Sunday, December 18, 2016


"The thing is I can't afford to pay the heat and I had to send my kids to live with relatives. They keep cutting shifts down at the just don't get picked everyday."
--Jim Braddock (Cinderella Man)

One of the negative scenarios on the Trump possibility spectrum involves restriction of trade in attempts to 'level the playing field' and 'save jobs.' Restricting trade always and everywhere results in lower standard of living because of productivity losses from less specialization and trade.

The benchmark tragedy in this regard involves the Tariff Act of 1930, also known as the Smoot-Hawley Act. As America slid into Depression in 1929, Reed Smoot, a Republican senator from Utah, believed that jobs were being lost because foreign countries were selling too many goods at low prices to US consumers, thereby undermining the livelihoods of millions of hardworking Americans. Working with Congressman William Hawley of Oregon, Smoot devised a series of tariffs and duties to be imposed on imports that would serve to protect American jobs. The act containing those tariffs was signed into law by Herbert Hoover in 1930.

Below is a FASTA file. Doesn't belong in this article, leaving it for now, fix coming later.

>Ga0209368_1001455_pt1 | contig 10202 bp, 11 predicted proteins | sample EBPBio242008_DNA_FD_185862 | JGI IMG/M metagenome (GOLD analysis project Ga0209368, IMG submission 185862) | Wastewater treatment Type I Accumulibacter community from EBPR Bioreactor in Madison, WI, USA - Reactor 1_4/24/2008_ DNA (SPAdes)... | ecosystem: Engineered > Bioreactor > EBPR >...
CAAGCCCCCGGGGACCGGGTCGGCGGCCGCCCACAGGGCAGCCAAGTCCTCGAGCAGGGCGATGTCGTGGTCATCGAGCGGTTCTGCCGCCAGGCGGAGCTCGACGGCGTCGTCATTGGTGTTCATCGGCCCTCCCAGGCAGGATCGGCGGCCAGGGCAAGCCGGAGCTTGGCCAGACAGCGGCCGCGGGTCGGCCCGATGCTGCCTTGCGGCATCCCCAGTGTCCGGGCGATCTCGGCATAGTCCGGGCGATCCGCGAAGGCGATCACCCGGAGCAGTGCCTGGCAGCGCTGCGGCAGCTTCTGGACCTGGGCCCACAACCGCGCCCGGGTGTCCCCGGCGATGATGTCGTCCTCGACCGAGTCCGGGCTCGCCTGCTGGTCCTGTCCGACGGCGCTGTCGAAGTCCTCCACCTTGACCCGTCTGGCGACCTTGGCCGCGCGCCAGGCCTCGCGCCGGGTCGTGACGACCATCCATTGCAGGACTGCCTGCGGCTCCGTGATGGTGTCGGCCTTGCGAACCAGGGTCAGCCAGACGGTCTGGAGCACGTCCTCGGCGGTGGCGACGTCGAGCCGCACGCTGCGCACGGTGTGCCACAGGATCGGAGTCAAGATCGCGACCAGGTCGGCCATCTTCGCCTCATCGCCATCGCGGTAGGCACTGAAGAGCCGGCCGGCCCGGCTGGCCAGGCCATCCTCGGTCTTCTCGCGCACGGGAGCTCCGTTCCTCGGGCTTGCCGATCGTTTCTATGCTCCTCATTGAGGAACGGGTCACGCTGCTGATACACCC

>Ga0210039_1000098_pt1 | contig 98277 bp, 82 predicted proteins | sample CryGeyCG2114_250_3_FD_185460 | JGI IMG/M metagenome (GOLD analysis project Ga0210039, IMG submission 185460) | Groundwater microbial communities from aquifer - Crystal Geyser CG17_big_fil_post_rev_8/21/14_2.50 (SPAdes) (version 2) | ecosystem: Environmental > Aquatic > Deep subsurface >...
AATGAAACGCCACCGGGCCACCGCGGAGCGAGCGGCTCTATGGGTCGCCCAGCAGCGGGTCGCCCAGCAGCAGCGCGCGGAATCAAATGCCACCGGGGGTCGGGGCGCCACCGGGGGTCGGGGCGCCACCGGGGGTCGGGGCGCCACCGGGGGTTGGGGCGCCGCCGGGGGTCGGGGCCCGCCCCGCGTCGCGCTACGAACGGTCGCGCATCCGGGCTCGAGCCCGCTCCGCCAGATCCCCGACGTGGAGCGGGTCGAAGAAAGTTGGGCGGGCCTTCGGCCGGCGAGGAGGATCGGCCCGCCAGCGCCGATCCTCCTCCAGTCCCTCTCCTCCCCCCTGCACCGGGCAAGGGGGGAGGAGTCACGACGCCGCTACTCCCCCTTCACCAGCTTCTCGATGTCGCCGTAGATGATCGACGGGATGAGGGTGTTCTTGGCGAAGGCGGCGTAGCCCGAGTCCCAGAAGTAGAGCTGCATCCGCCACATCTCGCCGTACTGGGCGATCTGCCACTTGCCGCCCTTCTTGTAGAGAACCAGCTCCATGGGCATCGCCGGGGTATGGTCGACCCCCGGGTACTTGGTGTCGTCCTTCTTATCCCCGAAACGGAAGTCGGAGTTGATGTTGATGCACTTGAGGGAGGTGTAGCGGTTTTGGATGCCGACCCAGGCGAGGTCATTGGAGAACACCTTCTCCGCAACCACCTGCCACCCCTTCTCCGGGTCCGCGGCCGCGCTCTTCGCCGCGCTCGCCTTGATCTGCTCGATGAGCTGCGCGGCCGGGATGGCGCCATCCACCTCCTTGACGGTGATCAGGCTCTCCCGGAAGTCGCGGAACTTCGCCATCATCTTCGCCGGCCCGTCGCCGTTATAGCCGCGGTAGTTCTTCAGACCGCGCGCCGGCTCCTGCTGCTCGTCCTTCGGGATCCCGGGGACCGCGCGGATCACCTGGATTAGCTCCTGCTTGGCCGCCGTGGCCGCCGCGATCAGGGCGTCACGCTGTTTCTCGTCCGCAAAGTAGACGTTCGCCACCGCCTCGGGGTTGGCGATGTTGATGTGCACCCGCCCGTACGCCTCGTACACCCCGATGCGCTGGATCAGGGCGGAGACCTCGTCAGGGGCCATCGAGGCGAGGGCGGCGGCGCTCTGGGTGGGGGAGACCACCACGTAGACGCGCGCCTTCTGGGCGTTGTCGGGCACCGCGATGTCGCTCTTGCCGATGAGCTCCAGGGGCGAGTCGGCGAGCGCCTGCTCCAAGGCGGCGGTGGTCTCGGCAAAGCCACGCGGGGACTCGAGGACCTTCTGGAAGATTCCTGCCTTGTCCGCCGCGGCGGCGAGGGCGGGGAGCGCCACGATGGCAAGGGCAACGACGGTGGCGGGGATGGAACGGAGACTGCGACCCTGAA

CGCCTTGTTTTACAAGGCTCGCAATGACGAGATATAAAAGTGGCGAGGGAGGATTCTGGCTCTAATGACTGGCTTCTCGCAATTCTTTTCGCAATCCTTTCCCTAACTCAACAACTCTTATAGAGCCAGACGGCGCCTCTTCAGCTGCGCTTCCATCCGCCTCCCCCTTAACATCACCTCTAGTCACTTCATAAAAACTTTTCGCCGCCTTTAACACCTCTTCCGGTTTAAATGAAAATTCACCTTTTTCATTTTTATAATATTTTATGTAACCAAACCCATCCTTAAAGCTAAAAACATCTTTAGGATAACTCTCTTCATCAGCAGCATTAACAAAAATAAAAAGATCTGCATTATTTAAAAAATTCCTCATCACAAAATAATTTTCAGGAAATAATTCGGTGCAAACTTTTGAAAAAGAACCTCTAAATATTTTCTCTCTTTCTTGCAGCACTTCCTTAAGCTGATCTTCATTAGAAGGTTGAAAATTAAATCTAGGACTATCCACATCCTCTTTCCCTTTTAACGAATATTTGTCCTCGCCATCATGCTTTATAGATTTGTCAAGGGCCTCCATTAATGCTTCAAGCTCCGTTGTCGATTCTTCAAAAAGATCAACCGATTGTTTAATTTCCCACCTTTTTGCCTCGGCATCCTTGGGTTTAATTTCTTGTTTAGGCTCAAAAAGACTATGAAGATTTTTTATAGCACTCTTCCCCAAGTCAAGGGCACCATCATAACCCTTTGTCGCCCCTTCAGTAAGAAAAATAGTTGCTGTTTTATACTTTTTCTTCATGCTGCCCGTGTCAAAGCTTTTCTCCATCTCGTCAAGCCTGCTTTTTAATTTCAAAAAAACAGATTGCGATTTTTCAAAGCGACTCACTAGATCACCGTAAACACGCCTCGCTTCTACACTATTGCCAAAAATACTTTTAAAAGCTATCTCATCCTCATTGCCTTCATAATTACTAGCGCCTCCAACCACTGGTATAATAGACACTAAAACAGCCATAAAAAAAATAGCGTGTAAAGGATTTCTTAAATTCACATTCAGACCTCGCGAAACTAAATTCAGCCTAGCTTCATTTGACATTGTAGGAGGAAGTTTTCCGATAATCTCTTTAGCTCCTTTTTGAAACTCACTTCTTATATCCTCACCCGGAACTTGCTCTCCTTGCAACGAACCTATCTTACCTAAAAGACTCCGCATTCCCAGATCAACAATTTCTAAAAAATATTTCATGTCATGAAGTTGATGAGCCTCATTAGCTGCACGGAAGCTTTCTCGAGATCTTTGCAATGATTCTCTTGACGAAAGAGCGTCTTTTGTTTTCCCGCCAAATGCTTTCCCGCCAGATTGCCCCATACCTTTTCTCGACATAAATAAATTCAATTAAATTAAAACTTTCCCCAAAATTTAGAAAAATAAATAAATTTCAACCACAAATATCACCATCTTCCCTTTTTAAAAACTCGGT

The central feature of the Smoot-Hawley Act was a tariff hike on dutiable goods to an average of nearly 60%, with duties on many imported goods quadrupling.

Predictably, global trade dried up. As prices rose on many goods, US consumers, many of whom were unemployed, cut way back on purchases in attempts to make ends meet. Production and capital investment ground to a halt as demand plummeted.

America's trading partners also reacted in kind. Trade barriers went up worldwide, thereby reducing business to be done by many of those American's whose jobs had been 'protected.'

Between 1929 and 1933, US imports and exports fell by more than 60%. The unemployment rate tripled to 25%.

Exacerbating the problem was the design of Smoot-Hawley tariffs, which generally taxed imported goods at a fixed amount rather than as a percentage of product value. As demand fell, the taxable percentage of products grew as their value collapsed. A reinforcing cycle commenced--the less trade there was, the more difficult it became.

Although FDR was able to change the structure of tariff control in 1934, the spirit of 'managed trade' embedded in the Smoot-Hawley Act still influences US foreign policy.

By driving economic malaise to new depths and lengths, Smoot-Hawley helped put the 'great' in the Great Depression.

Here's hoping that we avoid the rhyme of history related to trade restriction.

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